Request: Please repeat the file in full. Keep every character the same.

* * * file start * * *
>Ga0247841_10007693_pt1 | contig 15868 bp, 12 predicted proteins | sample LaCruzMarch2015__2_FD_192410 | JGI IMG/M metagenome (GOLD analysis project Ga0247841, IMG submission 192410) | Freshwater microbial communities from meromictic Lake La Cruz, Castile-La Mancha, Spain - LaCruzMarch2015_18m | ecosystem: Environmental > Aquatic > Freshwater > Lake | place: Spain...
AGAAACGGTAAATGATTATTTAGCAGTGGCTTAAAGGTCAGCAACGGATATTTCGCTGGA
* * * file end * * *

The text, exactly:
>Ga0247841_10007693_pt1 | contig 15868 bp, 12 predicted proteins | sample LaCruzMarch2015__2_FD_192410 | JGI IMG/M metagenome (GOLD analysis project Ga0247841, IMG submission 192410) | Freshwater microbial communities from meromictic Lake La Cruz, Castile-La Mancha, Spain - LaCruzMarch2015_18m | ecosystem: Environmental > Aquatic > Freshwater > Lake | place: Spain...
AGAAACGGTAAATGATTATTTAGCAGTGGCTTAAAGGTCAGCAACGGATATTTCGCTGGA